If you are calculating the cost of modular for the first time, be aware that many of the cost buckets belonging to modular construction are easily overlooked. In pricing your project, consider some of the unique modular construction costs, as well as per square foot costs that may be notably different in a hybrid modular/site-built project due to the dynamics of the integration. Below are some examples:
The word “logistics” takes on a different meaning during preconstruction for a modular project. Logistics planning and risk management in a well-executed modular construction project require more than a typical construction site-planning and scheduling exercise.
Modular logistics planning and cost modeling require an understanding of the large object shipping industry and dynamics that can affect large-scale and phased deliveries in congested urban areas. Whether modules are manufactured globally or domestically (there are pros and cons to each), this cost category will affect up to 20% of the total cost of a modular contract. For a predominantly modular building, properly evaluating this cost is critical to the quality of a proforma judgement.
Installation costs may differ greatly between module types and modular manufacturers. The cost of installation will depend heavily upon factors such as:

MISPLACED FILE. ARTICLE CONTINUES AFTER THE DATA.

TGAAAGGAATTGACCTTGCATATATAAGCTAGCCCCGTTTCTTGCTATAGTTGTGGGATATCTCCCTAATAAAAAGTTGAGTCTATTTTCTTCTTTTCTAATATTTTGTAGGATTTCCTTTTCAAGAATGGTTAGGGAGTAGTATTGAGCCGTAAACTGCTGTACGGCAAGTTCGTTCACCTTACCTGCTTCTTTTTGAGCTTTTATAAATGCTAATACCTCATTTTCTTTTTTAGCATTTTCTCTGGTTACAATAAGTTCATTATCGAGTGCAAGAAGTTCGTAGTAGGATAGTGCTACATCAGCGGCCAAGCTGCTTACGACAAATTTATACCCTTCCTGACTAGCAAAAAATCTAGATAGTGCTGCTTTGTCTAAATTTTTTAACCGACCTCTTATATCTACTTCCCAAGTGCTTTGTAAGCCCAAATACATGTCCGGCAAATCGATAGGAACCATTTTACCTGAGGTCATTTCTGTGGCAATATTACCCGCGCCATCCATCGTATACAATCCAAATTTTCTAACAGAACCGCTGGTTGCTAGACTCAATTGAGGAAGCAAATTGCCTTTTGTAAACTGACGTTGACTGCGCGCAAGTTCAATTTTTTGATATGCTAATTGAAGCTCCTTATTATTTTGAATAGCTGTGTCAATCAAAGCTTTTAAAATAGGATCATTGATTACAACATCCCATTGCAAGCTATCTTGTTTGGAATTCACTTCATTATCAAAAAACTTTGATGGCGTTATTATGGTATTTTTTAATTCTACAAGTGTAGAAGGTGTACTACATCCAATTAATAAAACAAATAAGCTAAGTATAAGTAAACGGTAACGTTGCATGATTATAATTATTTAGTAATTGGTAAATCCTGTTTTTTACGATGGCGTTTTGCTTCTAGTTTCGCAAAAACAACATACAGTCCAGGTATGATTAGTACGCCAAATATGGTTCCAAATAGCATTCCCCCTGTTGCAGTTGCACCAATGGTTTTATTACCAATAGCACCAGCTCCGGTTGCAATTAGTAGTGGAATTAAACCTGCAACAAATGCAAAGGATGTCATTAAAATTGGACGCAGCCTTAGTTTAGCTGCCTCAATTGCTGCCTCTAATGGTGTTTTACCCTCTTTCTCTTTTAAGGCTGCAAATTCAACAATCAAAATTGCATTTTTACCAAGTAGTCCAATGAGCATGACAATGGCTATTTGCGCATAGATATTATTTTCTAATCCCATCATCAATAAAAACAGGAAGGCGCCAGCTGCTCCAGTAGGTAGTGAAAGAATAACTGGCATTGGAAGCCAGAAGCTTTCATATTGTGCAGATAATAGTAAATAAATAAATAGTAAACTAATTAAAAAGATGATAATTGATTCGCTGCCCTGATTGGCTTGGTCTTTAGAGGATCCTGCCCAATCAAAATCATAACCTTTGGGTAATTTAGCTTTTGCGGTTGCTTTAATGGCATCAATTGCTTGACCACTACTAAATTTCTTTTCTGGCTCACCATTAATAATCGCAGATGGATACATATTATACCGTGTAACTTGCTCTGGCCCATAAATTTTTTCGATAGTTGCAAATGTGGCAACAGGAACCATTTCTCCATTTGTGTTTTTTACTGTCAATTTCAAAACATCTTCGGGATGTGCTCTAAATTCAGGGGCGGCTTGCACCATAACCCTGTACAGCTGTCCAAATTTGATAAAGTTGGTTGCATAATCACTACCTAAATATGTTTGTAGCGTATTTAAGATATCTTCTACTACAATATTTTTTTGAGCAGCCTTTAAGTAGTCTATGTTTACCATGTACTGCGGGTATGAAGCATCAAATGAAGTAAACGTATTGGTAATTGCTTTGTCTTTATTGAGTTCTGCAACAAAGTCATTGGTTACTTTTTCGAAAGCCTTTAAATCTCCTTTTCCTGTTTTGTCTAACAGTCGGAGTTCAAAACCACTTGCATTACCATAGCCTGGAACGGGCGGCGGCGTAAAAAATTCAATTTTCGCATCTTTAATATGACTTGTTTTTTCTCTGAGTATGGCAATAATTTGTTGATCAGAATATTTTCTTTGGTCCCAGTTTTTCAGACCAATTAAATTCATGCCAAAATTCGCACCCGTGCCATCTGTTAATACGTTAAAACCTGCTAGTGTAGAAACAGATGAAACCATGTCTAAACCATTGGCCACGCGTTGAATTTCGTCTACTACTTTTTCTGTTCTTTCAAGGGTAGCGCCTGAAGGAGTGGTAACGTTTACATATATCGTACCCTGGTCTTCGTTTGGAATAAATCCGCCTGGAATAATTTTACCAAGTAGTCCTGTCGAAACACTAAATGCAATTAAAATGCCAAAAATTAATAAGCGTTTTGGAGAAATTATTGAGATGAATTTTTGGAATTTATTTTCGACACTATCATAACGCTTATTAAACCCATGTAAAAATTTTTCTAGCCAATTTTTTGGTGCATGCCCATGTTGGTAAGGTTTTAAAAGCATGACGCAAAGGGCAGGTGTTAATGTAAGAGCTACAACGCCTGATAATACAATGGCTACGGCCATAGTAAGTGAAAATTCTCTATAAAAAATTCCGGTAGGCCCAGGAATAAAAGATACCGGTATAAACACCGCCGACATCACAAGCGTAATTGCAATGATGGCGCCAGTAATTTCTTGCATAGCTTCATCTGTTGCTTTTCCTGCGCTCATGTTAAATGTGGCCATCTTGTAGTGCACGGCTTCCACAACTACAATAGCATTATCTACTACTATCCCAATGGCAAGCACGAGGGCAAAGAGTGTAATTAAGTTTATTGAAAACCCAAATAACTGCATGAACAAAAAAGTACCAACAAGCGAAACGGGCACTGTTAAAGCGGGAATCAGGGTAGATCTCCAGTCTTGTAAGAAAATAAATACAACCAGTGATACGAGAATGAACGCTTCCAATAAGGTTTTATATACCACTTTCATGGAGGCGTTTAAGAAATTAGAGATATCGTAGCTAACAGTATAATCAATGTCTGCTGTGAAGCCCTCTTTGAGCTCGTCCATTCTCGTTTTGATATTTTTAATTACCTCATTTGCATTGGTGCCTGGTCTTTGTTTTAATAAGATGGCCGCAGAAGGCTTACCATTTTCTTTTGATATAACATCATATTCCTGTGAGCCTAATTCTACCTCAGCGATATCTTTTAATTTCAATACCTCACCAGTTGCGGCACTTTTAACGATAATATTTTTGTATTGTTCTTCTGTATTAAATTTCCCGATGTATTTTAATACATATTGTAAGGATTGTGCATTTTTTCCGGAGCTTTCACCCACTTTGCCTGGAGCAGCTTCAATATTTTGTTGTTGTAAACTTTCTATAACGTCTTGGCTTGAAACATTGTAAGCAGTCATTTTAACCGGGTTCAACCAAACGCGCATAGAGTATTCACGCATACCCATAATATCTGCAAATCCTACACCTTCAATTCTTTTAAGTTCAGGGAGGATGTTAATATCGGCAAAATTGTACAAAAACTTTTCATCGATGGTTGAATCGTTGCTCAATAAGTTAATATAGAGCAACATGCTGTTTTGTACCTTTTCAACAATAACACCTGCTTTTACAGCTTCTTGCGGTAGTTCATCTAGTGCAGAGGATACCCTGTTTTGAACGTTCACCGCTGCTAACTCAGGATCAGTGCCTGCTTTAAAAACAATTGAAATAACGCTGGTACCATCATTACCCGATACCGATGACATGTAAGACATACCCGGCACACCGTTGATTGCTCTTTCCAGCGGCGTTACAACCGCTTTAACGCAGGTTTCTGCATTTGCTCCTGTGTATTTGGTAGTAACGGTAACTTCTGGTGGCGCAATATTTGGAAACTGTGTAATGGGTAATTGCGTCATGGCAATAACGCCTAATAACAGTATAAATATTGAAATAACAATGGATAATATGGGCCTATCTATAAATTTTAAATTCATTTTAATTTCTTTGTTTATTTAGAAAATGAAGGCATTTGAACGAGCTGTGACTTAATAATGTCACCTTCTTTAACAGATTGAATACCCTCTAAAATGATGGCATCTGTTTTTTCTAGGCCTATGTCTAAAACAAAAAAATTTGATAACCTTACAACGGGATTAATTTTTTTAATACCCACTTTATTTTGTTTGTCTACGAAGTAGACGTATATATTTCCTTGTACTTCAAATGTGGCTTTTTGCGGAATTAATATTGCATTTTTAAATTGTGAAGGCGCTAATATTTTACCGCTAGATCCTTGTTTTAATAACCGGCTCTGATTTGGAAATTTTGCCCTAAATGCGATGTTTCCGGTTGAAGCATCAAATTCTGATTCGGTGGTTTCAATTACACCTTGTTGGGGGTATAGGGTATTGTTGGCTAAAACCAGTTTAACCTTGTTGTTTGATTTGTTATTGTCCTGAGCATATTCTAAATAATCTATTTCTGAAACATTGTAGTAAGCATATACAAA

- the size and type of modules used
- whether modules are “stitched together” internally (to make larger units on-site)
- the means of structural and MEP connections employed by the manufacturer
- whether that manufacturer installs its product with in-house crews or whether the project requires a separate subcontractor to set, fit and finish the units on-site.
While modular construction may very well improve the efficiency and economics of a project, the above examples highlight some unique cost layers to consider in any comparative evaluation, whether your ultimate proforma relies on a per key or per square foot metric.
Some of the terms and categories might be the same, but modular construction costs are less intuitive on a square foot basis at the outset, and are often best considered holistically under a total cost scenario, then backed into a square foot or square metre metric.